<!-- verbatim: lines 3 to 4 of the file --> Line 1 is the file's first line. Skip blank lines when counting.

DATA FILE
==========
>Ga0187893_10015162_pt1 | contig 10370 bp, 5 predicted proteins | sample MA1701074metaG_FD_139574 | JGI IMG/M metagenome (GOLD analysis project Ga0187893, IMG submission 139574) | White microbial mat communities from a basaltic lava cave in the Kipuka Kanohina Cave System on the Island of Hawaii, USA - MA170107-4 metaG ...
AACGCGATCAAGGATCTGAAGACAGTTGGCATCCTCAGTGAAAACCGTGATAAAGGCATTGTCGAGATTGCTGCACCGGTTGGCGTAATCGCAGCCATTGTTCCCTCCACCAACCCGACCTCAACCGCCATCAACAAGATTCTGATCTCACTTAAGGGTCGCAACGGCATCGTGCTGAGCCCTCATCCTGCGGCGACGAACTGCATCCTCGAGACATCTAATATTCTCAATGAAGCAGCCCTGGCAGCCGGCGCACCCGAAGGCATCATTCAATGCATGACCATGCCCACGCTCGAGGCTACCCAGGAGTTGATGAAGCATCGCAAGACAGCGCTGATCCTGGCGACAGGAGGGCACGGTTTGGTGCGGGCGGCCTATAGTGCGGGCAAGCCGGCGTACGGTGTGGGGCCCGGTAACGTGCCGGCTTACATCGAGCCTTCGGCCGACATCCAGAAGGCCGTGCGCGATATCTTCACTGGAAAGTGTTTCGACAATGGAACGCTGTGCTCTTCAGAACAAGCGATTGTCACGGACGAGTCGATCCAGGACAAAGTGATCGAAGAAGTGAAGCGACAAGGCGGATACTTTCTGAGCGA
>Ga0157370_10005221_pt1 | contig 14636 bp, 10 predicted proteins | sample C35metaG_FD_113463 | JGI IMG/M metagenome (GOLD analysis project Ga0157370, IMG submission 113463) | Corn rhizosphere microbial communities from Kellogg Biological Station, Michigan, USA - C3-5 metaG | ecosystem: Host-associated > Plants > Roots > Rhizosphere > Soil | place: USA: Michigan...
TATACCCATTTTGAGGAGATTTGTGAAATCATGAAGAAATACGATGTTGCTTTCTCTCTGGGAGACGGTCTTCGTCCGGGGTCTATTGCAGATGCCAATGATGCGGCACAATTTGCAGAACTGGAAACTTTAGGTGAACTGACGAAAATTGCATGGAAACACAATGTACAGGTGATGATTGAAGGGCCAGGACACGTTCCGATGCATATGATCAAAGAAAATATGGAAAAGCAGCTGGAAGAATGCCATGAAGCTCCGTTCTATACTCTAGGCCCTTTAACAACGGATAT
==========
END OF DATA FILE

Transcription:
>Ga0157370_10005221_pt1 | contig 14636 bp, 10 predicted proteins | sample C35metaG_FD_113463 | JGI IMG/M metagenome (GOLD analysis project Ga0157370, IMG submission 113463) | Corn rhizosphere microbial communities from Kellogg Biological Station, Michigan, USA - C3-5 metaG | ecosystem: Host-associated > Plants > Roots > Rhizosphere > Soil | place: USA: Michigan...
TATACCCATTTTGAGGAGATTTGTGAAATCATGAAGAAATACGATGTTGCTTTCTCTCTGGGAGACGGTCTTCGTCCGGGGTCTATTGCAGATGCCAATGATGCGGCACAATTTGCAGAACTGGAAACTTTAGGTGAACTGACGAAAATTGCATGGAAACACAATGTACAGGTGATGATTGAAGGGCCAGGACACGTTCCGATGCATATGATCAAAGAAAATATGGAAAAGCAGCTGGAAGAATGCCATGAAGCTCCGTTCTATACTCTAGGCCCTTTAACAACGGATAT